1. In connection with purchase price adjustment clauses, disputes often arise about economic changes relevant to the purchase price in the period between signing and closing. Closing accounts and earn-out clauses, for example, where only a provisional purchase price is initially fixed and the purchase price is subsequently adjusted, also offer great potential for dispute in german practice.
  2. Vagueness in warranty declarations or general formulations in MAC clauses (material adverse chance) often lead to disputes after the closing, which are often settled in court in Germany.
  3. Indemnification clauses, which are supposed to protect the buyer from environmental burdens and tax liabilities, for example, are fought by the seller.
  4. Contractually agreed non-competition and customer protection clauses carry the risk of nullity, as there is strict german case law on the scope of these clauses.
  5. Misrepresentation of facts, deception about the economic circumstances of a sold company and other acts of fraud can lead to nullity and damages under german law.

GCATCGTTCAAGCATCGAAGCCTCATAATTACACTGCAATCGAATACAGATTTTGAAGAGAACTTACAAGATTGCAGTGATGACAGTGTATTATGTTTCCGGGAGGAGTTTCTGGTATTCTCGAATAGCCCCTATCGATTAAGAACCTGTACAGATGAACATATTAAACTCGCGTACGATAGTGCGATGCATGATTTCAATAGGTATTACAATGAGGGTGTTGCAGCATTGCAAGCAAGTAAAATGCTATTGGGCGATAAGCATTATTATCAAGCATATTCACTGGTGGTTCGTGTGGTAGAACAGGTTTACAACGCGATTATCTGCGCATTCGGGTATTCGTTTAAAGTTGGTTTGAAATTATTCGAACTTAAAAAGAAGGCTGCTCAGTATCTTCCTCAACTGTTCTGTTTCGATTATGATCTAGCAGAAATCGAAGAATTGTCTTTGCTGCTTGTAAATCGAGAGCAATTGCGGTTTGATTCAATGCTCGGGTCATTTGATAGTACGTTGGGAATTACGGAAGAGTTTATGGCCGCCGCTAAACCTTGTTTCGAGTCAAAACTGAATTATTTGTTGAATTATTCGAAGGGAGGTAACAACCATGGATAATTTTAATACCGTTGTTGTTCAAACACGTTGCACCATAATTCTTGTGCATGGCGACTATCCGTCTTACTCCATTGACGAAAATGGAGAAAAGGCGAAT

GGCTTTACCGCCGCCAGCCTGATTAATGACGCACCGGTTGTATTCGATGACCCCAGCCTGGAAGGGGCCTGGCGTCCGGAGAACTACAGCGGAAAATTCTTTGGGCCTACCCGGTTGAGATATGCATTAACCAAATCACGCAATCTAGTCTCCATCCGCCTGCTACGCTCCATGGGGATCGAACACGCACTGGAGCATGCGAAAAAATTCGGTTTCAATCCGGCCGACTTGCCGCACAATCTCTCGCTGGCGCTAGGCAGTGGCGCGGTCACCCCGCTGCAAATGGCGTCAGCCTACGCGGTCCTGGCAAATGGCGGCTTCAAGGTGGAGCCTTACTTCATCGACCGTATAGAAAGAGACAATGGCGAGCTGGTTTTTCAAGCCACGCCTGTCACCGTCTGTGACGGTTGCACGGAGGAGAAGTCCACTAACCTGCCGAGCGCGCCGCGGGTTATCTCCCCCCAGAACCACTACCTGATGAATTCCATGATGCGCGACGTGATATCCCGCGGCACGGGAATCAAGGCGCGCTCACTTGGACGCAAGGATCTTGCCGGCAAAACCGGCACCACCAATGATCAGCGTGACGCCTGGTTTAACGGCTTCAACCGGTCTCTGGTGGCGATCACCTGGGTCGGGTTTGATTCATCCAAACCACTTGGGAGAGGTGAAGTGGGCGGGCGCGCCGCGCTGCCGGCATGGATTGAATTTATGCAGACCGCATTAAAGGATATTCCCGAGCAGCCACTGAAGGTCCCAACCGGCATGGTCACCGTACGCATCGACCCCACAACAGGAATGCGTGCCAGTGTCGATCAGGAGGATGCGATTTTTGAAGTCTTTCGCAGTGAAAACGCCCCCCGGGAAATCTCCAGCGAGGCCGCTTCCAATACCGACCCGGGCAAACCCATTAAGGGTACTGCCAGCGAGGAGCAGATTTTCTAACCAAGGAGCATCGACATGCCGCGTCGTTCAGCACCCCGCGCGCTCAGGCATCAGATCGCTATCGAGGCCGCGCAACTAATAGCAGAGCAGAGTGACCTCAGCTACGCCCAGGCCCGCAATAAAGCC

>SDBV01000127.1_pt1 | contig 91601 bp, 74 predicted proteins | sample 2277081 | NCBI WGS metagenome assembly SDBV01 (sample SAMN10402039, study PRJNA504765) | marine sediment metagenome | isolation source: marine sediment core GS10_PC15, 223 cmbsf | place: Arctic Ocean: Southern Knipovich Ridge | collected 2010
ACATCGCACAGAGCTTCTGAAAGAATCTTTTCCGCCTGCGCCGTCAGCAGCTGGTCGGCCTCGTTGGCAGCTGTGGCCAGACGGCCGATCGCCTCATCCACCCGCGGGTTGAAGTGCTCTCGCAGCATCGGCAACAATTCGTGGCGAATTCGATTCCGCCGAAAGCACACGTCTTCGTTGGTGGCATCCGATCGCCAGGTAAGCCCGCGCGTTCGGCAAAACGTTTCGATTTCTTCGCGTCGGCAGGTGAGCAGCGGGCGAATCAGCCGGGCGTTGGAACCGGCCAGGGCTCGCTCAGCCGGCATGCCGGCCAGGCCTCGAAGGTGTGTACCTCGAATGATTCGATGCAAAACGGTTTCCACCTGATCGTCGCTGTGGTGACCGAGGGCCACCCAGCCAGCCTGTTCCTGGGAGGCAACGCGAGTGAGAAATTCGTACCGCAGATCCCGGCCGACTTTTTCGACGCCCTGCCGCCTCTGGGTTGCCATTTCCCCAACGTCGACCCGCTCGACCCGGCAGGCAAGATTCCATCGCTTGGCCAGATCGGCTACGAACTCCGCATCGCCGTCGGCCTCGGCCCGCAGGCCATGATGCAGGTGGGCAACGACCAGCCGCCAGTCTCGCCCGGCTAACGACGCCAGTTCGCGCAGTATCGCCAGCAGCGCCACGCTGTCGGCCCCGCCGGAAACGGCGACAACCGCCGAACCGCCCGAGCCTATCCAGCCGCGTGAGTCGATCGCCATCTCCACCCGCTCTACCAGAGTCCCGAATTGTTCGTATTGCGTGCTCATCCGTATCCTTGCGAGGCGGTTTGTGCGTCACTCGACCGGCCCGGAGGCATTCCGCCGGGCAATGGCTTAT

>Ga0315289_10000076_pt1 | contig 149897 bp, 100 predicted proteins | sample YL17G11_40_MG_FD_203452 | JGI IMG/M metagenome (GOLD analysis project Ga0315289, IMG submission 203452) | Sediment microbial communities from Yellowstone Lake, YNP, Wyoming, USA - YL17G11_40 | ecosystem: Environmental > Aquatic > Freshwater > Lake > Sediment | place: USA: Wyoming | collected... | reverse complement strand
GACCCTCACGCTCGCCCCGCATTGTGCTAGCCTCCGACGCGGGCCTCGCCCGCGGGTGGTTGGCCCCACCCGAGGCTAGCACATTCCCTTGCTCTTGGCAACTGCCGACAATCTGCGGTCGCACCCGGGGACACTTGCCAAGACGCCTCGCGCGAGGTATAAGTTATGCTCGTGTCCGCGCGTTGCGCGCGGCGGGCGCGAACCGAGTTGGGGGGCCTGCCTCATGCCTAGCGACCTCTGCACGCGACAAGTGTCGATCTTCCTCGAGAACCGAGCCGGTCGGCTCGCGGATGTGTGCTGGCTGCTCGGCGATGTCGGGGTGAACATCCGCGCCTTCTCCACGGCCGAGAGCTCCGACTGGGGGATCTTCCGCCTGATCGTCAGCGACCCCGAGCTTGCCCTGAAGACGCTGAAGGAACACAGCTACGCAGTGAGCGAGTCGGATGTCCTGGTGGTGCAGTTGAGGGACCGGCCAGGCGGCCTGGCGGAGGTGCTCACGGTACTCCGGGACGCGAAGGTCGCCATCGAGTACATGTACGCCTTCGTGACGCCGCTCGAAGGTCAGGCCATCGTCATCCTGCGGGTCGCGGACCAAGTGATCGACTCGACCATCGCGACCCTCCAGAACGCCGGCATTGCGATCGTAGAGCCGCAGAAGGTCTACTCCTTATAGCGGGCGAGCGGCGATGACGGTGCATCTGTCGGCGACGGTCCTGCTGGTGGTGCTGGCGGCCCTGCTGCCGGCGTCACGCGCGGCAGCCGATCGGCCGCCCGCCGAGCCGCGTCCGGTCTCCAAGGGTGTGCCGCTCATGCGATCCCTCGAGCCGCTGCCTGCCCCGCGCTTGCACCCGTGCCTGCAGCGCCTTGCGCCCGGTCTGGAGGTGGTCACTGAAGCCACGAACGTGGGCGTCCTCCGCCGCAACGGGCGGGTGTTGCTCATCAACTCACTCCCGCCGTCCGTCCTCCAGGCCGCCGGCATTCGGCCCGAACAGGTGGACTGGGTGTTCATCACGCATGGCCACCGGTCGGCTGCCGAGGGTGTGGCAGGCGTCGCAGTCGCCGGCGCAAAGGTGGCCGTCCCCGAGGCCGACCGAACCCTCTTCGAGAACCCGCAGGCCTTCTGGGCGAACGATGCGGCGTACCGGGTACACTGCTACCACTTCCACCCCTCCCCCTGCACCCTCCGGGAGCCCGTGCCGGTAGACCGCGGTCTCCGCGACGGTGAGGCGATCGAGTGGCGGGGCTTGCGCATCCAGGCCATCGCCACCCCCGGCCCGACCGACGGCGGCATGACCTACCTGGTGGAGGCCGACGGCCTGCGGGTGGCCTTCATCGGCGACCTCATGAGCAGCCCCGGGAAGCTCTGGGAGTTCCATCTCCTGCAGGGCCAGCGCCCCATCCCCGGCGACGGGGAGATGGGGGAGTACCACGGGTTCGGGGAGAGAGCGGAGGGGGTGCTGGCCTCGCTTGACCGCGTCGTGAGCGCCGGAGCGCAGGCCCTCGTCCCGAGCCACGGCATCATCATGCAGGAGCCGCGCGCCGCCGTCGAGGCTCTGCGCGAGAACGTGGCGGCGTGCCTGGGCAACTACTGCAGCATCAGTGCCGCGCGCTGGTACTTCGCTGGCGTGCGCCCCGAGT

6. One possibility to get out of a concluded company purchase agreement is always the form defect (§ 125 BGB). Defects in form very often arise in connection with company takeovers. They can be found again and again in transfers of company real estate, in foreign notarizations, errors in connection with transfer restriction clauses, in the assignment of GmbH business shares, division and denomination of GmbH business shares and german family law restraints on disposal.

In the german legal practice of corporate transactions, the invalidity of a single clause of the company purchase agreement always raises the question of whether the entire company purchase agreement is void. According to the german law, the invalidity of a legal transaction can be transferred to another legal transaction via Section 139 of the German Civil Code (BGB) - or in other words: the invalidity of an individual clause can lead to the invalidity of the entire company purchase agreement.

If you have any questions regarding the company purchase agreement or need advice from a german corporate and tax law expert, please contact our offices in Hamburg, Berlin, Cologne, Frankfurt or Munich. Feel free to contact us without obligation by phone or e-mail or use our contact form: